The program needs to compensate doctors fairly while still managing to keep costs under control. And retirees need help with the rising cost of premiums.
A Times Editorial
Published August 12, 2005
Even the boy who cried "Wolf!" was right once. So while it is difficult to take the American Medical Association seriously when it exaggerates the threat of declining Medicare payments, a legitimate concern is lurking.
Shame on the AMA for its recent ad that warns darkly that "access to health care for seniors is in great jeopardy." Doctors aren't going to suddenly close their doors to older patients even if Medicare fees do decline.
Yet the program faces a difficult challenge to compensate doctors fairly while keeping costs under control. And despite its tactics, the AMA is right when it says the current formula for setting physician fees is flawed.
The formula is so complex that even experts don't fully understand it, but this much is clear: While medical costs are rising, Medicare payments are headed in the opposite direction. It is projected that over the next six years, doctors will be paid a cumulative 26 percent less for treating Medicare recipients.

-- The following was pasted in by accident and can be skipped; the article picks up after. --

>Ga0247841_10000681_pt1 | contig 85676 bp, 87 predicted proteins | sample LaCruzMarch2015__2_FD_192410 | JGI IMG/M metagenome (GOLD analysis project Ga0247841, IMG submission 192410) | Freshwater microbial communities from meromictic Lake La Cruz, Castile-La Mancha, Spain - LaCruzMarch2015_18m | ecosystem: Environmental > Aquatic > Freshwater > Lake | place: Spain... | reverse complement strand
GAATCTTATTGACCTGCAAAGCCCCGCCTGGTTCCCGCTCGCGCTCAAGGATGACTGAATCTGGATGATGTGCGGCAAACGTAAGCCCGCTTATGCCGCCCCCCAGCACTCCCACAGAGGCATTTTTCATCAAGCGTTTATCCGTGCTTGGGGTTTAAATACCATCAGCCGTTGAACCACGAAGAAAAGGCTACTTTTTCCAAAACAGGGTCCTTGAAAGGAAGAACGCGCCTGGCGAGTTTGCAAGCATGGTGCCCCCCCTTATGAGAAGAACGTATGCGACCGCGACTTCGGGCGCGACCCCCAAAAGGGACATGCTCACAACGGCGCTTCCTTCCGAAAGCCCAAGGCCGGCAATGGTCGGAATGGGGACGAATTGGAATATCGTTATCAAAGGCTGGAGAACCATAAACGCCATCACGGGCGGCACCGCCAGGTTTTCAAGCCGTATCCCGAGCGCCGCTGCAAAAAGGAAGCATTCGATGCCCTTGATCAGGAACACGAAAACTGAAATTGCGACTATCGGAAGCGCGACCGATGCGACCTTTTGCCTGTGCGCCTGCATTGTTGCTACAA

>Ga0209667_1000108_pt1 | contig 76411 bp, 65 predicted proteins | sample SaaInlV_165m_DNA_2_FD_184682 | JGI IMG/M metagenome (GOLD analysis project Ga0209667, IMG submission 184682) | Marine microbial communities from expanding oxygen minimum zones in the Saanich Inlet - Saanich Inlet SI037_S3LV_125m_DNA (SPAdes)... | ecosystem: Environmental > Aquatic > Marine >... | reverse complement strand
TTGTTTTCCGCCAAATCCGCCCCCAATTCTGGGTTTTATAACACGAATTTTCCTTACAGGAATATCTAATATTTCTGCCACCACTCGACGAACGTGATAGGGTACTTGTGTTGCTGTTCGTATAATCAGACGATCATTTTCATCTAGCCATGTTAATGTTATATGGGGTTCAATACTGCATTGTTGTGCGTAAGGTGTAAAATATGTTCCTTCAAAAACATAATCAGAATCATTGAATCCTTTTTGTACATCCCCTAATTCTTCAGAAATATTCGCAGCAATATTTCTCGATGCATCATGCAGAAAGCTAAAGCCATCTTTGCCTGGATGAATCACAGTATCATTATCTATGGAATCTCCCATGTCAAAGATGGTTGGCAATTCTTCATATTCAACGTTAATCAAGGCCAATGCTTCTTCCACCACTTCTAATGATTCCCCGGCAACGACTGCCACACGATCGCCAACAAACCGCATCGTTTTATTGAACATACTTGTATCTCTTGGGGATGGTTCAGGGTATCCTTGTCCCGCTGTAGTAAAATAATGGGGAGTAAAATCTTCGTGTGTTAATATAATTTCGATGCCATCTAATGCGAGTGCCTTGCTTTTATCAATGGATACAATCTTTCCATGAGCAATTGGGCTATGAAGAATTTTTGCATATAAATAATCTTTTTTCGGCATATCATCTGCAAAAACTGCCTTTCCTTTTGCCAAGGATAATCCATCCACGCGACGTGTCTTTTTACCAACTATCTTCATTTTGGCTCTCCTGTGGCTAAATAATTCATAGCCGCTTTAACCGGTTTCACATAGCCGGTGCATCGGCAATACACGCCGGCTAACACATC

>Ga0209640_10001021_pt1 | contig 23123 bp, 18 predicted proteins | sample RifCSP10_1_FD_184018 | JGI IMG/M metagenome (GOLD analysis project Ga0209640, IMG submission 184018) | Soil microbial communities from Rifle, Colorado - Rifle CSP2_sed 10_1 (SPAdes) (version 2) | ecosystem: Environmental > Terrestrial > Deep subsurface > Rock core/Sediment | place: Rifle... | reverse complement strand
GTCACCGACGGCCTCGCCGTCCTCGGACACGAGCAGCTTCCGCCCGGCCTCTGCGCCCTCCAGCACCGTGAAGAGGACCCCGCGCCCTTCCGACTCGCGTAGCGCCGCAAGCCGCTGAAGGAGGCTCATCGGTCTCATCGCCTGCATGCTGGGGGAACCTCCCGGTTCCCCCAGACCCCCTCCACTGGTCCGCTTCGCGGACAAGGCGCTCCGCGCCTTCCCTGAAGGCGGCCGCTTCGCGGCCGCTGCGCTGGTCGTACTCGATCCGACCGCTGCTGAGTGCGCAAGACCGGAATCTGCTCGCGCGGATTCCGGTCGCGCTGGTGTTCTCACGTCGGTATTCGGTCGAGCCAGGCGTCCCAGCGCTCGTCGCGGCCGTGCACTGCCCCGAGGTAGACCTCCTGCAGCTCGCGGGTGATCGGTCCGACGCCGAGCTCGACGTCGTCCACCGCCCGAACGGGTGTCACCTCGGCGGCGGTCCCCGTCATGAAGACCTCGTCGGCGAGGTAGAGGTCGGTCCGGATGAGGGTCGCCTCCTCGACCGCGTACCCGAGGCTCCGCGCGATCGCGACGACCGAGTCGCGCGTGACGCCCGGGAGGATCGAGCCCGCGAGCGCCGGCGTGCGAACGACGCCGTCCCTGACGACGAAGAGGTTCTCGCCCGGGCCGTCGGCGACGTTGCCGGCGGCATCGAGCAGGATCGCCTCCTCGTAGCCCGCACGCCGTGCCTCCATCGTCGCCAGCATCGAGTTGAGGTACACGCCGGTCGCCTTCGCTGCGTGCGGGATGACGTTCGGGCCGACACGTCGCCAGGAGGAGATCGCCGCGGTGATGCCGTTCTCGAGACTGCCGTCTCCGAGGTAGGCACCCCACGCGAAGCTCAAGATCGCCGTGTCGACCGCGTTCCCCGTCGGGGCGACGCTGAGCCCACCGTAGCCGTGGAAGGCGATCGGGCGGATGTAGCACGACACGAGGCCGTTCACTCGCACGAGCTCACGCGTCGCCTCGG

The main culprit is overspending on Medicare in years past, which under the formula limits payments in the future. That creates a self-defeating cycle. If doctors know their payment per patient is going to be cut, they are inclined to increase the volume of fee-generating services. That can result in more procedures and testing (such as magnetic resonance imaging), which account for much of the increased spending.
Three bills pending in Congress would reverse declining fees and create a more realistic formula. The Medicare Payment Advisory Commission (MedPAC) - which advises Congress on the issue - has proposed a system of payments that are "adequate to maintain Medicare beneficiaries' access to necessary high-quality care." MedPAC's emphasis is on the efficiency of preventive care and the avoidance of unnecessary or redundant testing.
Those are noble goals, though difficult to administer and initially expensive. Even temporary measures to bolster payments to doctors would cost billions of dollars. However, this Congress and the Bush administration know no limits on government spending, having just passed and signed energy and highway legislation that far exceeds announced spending restraints. Health care for older citizens is at least as worthy a cause.
One thing left out of the legislation that should be added is help with the rising cost of premiums paid by recipients. Retirees are even less able than doctors to pay for Medicare's shortcomings.